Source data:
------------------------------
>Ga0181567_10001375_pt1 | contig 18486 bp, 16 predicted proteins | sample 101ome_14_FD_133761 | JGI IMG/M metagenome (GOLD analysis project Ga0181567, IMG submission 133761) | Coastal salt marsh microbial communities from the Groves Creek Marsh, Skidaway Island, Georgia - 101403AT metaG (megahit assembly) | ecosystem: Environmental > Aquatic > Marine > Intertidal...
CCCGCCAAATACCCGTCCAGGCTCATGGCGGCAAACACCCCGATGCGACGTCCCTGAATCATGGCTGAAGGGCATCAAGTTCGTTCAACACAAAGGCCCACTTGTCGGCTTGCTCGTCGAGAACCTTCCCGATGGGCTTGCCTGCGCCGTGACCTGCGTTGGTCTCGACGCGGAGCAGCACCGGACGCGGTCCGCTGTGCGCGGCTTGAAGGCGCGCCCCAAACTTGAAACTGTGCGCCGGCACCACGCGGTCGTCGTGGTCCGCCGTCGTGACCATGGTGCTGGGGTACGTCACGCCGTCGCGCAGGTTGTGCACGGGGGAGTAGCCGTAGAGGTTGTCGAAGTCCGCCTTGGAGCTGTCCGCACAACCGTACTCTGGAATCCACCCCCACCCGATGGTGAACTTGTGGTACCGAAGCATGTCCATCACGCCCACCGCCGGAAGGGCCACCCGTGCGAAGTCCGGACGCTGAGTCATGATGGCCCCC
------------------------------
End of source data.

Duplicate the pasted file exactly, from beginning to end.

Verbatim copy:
>Ga0181567_10001375_pt1 | contig 18486 bp, 16 predicted proteins | sample 101ome_14_FD_133761 | JGI IMG/M metagenome (GOLD analysis project Ga0181567, IMG submission 133761) | Coastal salt marsh microbial communities from the Groves Creek Marsh, Skidaway Island, Georgia - 101403AT metaG (megahit assembly) | ecosystem: Environmental > Aquatic > Marine > Intertidal...
CCCGCCAAATACCCGTCCAGGCTCATGGCGGCAAACACCCCGATGCGACGTCCCTGAATCATGGCTGAAGGGCATCAAGTTCGTTCAACACAAAGGCCCACTTGTCGGCTTGCTCGTCGAGAACCTTCCCGATGGGCTTGCCTGCGCCGTGACCTGCGTTGGTCTCGACGCGGAGCAGCACCGGACGCGGTCCGCTGTGCGCGGCTTGAAGGCGCGCCCCAAACTTGAAACTGTGCGCCGGCACCACGCGGTCGTCGTGGTCCGCCGTCGTGACCATGGTGCTGGGGTACGTCACGCCGTCGCGCAGGTTGTGCACGGGGGAGTAGCCGTAGAGGTTGTCGAAGTCCGCCTTGGAGCTGTCCGCACAACCGTACTCTGGAATCCACCCCCACCCGATGGTGAACTTGTGGTACCGAAGCATGTCCATCACGCCCACCGCCGGAAGGGCCACCCGTGCGAAGTCCGGACGCTGAGTCATGATGGCCCCC